Making Weight and Creatine: What You Need to Know with Dr. Scott Forbes

“Beyond the impact of creatine supplementation on muscle health and performance, creatine supplementation enhances brain function and appears to be neuroprotective. The impact on brain function appears to be most effective during times of stress, such as reduced oxygen (hypoxia), following a traumatic brain injury, or when sleep deprived.”

Creatine (methylguanidine-acetic acid) is a naturally occurring nutrient formed from three amino acids, arginine, glycine, and methionine. Creatine is made within the liver and kidneys, or can be ingested from food sources such as fish (e.g., heron, cod), beef, or poultry, or as a supplement. Ninety-five percent of creatine is stored in skeletal muscle with the remainder mostly found in the brain.

It is well established that creatine is an extremely safe and effective ergogenic aid when combined with resistance training to promote greater gains in muscle, strength, and power.

How does it work:

Creatine is pleiotropic (has many different effects) and works through several mechanisms. Primarily creatine functions as a fuel to support high intensity exercise. Creatine also aids in the uptake of glycogen (another fuel important for intense exercise). Furthermore, creatine increases cell swelling (i.e. water retention) that signals the muscle to grow, as well as decreases inflammation and oxidative stress. In younger adults, creatine has been shown to enhance exercise performance and is among one of five supplements with strong scientific support as outlined in a consensus paper by the International Olympic Committee.   

Beyond the impact of creatine supplementation on muscle health and performance, creatine supplementation enhances brain function and appears to be neuroprotective. The impact on brain function appears to be most effective during times of stress, such as reduced oxygen (hypoxia), following a traumatic brain injury, or when sleep deprived.

What is the best way to take creatine?

There are several scientifically proven strategies:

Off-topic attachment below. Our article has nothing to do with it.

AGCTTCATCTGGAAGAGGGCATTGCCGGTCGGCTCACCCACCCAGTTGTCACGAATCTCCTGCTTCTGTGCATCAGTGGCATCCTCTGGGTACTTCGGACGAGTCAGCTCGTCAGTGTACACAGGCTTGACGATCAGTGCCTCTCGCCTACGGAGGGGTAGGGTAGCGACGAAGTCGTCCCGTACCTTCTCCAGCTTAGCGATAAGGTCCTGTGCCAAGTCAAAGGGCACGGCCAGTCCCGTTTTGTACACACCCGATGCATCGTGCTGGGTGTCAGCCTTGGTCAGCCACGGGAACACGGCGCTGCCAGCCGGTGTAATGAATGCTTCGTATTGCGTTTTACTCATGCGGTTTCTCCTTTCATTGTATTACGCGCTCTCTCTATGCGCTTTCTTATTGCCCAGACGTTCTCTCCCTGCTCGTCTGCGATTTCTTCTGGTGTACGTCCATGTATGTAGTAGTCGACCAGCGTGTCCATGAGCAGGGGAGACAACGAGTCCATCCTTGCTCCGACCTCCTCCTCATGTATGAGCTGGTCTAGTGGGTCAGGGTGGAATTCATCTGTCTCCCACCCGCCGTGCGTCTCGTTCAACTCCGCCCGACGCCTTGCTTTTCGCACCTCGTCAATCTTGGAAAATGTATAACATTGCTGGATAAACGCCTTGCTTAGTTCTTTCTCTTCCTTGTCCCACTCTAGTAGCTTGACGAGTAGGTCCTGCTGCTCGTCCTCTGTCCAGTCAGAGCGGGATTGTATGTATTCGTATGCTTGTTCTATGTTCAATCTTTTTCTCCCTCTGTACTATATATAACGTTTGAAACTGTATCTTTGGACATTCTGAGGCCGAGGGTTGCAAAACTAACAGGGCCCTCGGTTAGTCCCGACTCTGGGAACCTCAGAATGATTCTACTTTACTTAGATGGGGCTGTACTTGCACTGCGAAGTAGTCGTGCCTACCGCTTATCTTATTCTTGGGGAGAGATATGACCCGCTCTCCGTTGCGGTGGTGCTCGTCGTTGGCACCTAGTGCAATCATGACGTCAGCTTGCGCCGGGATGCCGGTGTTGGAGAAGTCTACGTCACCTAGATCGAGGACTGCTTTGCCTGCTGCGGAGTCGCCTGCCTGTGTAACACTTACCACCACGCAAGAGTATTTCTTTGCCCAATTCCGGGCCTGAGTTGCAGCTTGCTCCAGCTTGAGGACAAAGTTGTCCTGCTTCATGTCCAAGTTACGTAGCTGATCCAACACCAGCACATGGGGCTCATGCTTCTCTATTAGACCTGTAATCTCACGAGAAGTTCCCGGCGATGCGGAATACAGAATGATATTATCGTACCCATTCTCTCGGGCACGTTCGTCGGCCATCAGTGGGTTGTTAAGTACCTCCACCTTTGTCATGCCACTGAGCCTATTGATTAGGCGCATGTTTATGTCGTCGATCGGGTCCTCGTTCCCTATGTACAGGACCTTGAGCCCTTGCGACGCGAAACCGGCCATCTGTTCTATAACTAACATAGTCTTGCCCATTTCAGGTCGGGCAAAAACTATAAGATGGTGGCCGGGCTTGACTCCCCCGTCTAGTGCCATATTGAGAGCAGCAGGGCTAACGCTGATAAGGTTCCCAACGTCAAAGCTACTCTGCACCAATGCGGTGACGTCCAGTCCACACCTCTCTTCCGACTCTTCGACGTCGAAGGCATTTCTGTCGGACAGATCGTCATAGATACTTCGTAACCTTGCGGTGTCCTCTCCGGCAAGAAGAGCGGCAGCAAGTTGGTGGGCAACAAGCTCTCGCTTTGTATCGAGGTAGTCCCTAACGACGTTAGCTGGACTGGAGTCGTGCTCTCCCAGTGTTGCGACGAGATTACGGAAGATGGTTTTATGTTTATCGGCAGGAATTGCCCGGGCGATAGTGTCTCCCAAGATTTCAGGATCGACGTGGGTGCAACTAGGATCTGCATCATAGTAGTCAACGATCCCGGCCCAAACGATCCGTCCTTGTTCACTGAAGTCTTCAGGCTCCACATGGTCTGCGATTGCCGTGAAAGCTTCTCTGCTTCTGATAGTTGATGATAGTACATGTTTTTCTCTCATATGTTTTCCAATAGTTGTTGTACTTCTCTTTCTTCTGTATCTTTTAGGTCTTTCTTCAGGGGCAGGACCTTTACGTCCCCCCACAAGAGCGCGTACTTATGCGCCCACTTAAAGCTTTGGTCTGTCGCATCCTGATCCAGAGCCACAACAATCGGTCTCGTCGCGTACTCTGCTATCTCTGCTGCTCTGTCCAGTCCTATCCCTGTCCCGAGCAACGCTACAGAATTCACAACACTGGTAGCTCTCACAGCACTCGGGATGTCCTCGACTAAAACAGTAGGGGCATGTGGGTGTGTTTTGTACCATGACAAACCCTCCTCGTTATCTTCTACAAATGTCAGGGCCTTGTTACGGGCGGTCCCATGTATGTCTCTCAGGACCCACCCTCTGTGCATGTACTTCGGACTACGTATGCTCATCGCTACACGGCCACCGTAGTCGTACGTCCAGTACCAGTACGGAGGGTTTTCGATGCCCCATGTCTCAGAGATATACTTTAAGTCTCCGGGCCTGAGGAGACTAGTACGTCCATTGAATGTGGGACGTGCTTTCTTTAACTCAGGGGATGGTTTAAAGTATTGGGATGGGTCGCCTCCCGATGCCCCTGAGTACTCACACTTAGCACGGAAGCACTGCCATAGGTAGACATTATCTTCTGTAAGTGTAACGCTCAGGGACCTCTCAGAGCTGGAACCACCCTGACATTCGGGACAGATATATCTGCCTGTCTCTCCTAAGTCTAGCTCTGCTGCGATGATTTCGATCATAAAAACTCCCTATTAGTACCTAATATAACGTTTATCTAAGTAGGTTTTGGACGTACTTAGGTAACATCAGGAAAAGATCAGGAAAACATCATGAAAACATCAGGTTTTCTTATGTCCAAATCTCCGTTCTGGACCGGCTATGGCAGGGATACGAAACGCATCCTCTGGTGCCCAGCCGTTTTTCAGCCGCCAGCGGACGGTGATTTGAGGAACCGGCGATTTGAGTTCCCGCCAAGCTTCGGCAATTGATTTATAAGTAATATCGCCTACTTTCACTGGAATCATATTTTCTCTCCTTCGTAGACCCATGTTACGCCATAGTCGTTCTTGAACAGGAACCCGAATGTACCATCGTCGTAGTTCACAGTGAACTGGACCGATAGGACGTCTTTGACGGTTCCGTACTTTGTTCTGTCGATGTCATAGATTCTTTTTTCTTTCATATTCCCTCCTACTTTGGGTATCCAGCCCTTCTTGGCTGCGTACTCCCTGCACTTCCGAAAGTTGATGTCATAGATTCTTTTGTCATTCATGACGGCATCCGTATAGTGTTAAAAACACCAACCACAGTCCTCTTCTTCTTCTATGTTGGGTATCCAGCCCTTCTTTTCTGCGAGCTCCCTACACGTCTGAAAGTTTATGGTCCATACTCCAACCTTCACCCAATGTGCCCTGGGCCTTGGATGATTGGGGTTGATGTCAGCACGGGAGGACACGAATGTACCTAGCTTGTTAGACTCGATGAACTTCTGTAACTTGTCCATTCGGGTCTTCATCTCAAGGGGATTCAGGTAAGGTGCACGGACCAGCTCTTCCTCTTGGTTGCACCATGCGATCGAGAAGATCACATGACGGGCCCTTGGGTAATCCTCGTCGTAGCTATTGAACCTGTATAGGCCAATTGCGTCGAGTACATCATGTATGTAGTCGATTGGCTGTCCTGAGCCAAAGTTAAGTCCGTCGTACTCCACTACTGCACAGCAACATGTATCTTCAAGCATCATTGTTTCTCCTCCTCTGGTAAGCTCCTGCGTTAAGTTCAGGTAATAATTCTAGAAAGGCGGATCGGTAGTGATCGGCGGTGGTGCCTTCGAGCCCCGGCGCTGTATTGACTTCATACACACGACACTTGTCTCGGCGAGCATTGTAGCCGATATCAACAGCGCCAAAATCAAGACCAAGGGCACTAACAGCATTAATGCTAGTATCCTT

1. You can take 20 grams per day for 5 days followed by 5 grams per day.
  2. Simply take 5 grams a day and skip the loading phase. Muscle creatine levels will get to the same point, it just takes a couple weeks longer when comparing strategy 2 to strategy 1.
  3. Take 0.1 g/kg/day, since a bigger person may need more creatine and this takes body mass into account.

It is recommended to mix creatine with water as well as carbs or a mixture of carbs and protein (both carbs and protein stimulate insulin and will help the uptake of creatine).

Considerations when weight cutting:

  1. Start at least 10-12 weeks out (when weight is relatively stable).
  2. Load with creatine for 5 days (20 grams/day). *Record weight before and after loading.
  3. Start maintenance dose (5 grams/day). *Record weight after one week.
  4. When the athlete records dosing and the associated weight gain; this can be accounted for in the weight cutting process.
  5. If necessary, the athlete can slowly titrate the dosing as they approach their weigh-in.

Collectively, creatine is one of the most well studied dietary supplements, it is extremely safe and well tolerated, and has a large amount of scientific support. There is also emerging benefits to creatine including enhance brain health and performance!  

Reference: https://www.journalofexerciseandnutrition.com/ManuscriptUploadsPDF/115.pdf

– Dr. Scott Forbes, Brandon University @scott_forbes_phd

 

If you want to hear a more in depth discussion about Creatine as it relates to Combat Sports athletes, check out The Fight Science Podcast episodes with Dr. Scott and also Dr. Tony Ricci

 

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